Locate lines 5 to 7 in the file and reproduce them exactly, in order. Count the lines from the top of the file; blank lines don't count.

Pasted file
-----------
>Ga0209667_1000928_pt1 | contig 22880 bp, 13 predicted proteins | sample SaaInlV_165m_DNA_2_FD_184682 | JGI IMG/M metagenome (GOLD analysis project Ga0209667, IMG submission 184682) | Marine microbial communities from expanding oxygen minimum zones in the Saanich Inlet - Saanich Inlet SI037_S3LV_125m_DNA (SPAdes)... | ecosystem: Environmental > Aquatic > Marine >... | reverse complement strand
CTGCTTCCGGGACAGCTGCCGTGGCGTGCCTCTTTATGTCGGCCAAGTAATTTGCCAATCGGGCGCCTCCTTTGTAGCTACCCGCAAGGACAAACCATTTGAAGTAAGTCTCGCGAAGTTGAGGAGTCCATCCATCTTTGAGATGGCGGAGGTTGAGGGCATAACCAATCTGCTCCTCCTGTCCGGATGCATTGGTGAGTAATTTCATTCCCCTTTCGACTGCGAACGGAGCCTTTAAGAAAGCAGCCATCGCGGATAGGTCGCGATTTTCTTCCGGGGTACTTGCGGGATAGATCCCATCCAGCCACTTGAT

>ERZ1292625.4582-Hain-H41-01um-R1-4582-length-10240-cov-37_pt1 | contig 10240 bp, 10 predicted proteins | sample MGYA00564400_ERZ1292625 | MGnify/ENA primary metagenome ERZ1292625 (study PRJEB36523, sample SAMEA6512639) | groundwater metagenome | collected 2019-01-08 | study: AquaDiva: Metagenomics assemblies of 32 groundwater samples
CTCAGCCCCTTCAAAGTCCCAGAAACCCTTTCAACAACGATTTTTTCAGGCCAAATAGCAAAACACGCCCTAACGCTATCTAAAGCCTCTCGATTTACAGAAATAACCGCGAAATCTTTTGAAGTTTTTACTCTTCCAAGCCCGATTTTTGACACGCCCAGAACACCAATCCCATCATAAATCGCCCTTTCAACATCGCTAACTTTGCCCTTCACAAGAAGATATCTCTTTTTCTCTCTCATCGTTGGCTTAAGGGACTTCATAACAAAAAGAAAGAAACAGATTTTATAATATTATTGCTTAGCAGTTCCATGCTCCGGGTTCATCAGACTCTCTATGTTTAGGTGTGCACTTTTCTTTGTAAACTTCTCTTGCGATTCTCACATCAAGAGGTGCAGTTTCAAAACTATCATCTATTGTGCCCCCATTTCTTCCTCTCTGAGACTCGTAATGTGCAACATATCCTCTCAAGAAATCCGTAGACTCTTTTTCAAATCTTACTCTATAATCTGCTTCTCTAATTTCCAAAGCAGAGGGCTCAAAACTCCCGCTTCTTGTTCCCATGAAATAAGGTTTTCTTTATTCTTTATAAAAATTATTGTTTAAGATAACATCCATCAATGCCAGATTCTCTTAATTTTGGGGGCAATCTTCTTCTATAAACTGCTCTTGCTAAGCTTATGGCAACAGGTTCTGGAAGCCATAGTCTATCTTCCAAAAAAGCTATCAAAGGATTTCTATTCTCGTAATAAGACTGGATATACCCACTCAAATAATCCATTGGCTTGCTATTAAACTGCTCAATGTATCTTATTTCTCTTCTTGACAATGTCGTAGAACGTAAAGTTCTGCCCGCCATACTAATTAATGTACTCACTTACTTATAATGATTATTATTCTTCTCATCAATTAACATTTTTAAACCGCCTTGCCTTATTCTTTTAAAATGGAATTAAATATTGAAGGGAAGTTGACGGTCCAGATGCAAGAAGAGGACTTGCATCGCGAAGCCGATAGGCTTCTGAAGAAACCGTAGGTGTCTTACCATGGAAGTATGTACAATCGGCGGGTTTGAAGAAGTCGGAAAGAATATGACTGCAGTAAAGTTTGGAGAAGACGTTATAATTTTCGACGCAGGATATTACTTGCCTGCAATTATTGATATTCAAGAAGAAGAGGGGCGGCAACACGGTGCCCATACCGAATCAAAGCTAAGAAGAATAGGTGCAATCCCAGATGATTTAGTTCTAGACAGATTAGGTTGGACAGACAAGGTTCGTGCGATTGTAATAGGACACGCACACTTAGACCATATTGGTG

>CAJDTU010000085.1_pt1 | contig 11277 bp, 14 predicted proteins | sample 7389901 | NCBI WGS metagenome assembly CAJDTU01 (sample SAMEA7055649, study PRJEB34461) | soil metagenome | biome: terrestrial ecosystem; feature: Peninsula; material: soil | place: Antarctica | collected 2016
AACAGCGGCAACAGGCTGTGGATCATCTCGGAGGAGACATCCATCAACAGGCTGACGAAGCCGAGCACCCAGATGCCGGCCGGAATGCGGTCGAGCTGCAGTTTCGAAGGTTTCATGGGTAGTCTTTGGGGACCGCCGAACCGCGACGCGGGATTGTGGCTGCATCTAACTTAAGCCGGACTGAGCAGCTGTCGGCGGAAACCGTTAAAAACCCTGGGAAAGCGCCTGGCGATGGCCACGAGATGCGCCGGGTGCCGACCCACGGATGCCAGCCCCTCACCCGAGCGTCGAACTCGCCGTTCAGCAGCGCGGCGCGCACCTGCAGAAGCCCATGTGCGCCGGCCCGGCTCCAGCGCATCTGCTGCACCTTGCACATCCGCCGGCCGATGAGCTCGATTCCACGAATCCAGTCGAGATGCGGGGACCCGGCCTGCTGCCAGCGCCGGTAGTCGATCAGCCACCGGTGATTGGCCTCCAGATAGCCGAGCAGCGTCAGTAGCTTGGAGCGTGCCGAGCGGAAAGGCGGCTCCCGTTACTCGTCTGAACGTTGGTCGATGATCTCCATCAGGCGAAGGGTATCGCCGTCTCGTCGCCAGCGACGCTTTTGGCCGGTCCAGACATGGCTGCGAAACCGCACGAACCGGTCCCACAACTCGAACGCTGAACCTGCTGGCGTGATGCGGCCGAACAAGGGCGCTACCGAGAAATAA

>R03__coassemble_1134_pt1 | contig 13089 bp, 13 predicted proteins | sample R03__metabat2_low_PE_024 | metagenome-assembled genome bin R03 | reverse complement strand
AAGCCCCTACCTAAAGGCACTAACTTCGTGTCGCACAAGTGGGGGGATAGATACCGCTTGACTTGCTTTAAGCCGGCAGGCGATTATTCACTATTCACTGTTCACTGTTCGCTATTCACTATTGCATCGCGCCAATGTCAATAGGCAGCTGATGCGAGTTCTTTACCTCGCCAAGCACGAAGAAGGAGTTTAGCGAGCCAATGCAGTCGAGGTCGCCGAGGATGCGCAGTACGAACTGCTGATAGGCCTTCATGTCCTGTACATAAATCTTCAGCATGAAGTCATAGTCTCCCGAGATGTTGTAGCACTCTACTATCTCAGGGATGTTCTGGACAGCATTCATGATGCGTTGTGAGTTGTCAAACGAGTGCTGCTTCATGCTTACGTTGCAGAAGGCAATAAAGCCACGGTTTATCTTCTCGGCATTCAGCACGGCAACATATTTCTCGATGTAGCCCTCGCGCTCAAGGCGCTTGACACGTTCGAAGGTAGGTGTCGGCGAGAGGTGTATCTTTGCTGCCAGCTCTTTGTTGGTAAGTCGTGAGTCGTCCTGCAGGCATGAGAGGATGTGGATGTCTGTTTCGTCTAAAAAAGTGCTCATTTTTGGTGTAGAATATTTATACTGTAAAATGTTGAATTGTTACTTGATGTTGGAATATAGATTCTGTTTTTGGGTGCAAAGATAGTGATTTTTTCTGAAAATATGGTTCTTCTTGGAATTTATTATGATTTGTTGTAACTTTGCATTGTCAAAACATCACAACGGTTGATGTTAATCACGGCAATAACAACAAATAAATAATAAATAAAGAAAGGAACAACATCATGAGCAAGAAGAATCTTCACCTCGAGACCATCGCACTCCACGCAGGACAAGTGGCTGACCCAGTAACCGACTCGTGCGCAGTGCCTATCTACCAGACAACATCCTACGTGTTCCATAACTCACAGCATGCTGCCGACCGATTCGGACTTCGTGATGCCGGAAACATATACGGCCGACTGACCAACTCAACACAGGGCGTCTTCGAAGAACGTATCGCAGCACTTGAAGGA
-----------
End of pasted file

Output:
>CAJDTU010000085.1_pt1 | contig 11277 bp, 14 predicted proteins | sample 7389901 | NCBI WGS metagenome assembly CAJDTU01 (sample SAMEA7055649, study PRJEB34461) | soil metagenome | biome: terrestrial ecosystem; feature: Peninsula; material: soil | place: Antarctica | collected 2016
AACAGCGGCAACAGGCTGTGGATCATCTCGGAGGAGACATCCATCAACAGGCTGACGAAGCCGAGCACCCAGATGCCGGCCGGAATGCGGTCGAGCTGCAGTTTCGAAGGTTTCATGGGTAGTCTTTGGGGACCGCCGAACCGCGACGCGGGATTGTGGCTGCATCTAACTTAAGCCGGACTGAGCAGCTGTCGGCGGAAACCGTTAAAAACCCTGGGAAAGCGCCTGGCGATGGCCACGAGATGCGCCGGGTGCCGACCCACGGATGCCAGCCCCTCACCCGAGCGTCGAACTCGCCGTTCAGCAGCGCGGCGCGCACCTGCAGAAGCCCATGTGCGCCGGCCCGGCTCCAGCGCATCTGCTGCACCTTGCACATCCGCCGGCCGATGAGCTCGATTCCACGAATCCAGTCGAGATGCGGGGACCCGGCCTGCTGCCAGCGCCGGTAGTCGATCAGCCACCGGTGATTGGCCTCCAGATAGCCGAGCAGCGTCAGTAGCTTGGAGCGTGCCGAGCGGAAAGGCGGCTCCCGTTACTCGTCTGAACGTTGGTCGATGATCTCCATCAGGCGAAGGGTATCGCCGTCTCGTCGCCAGCGACGCTTTTGGCCGGTCCAGACATGGCTGCGAAACCGCACGAACCGGTCCCACAACTCGAACGCTGAACCTGCTGGCGTGATGCGGCCGAACAAGGGCGCTACCGAGAAATAA

>R03__coassemble_1134_pt1 | contig 13089 bp, 13 predicted proteins | sample R03__metabat2_low_PE_024 | metagenome-assembled genome bin R03 | reverse complement strand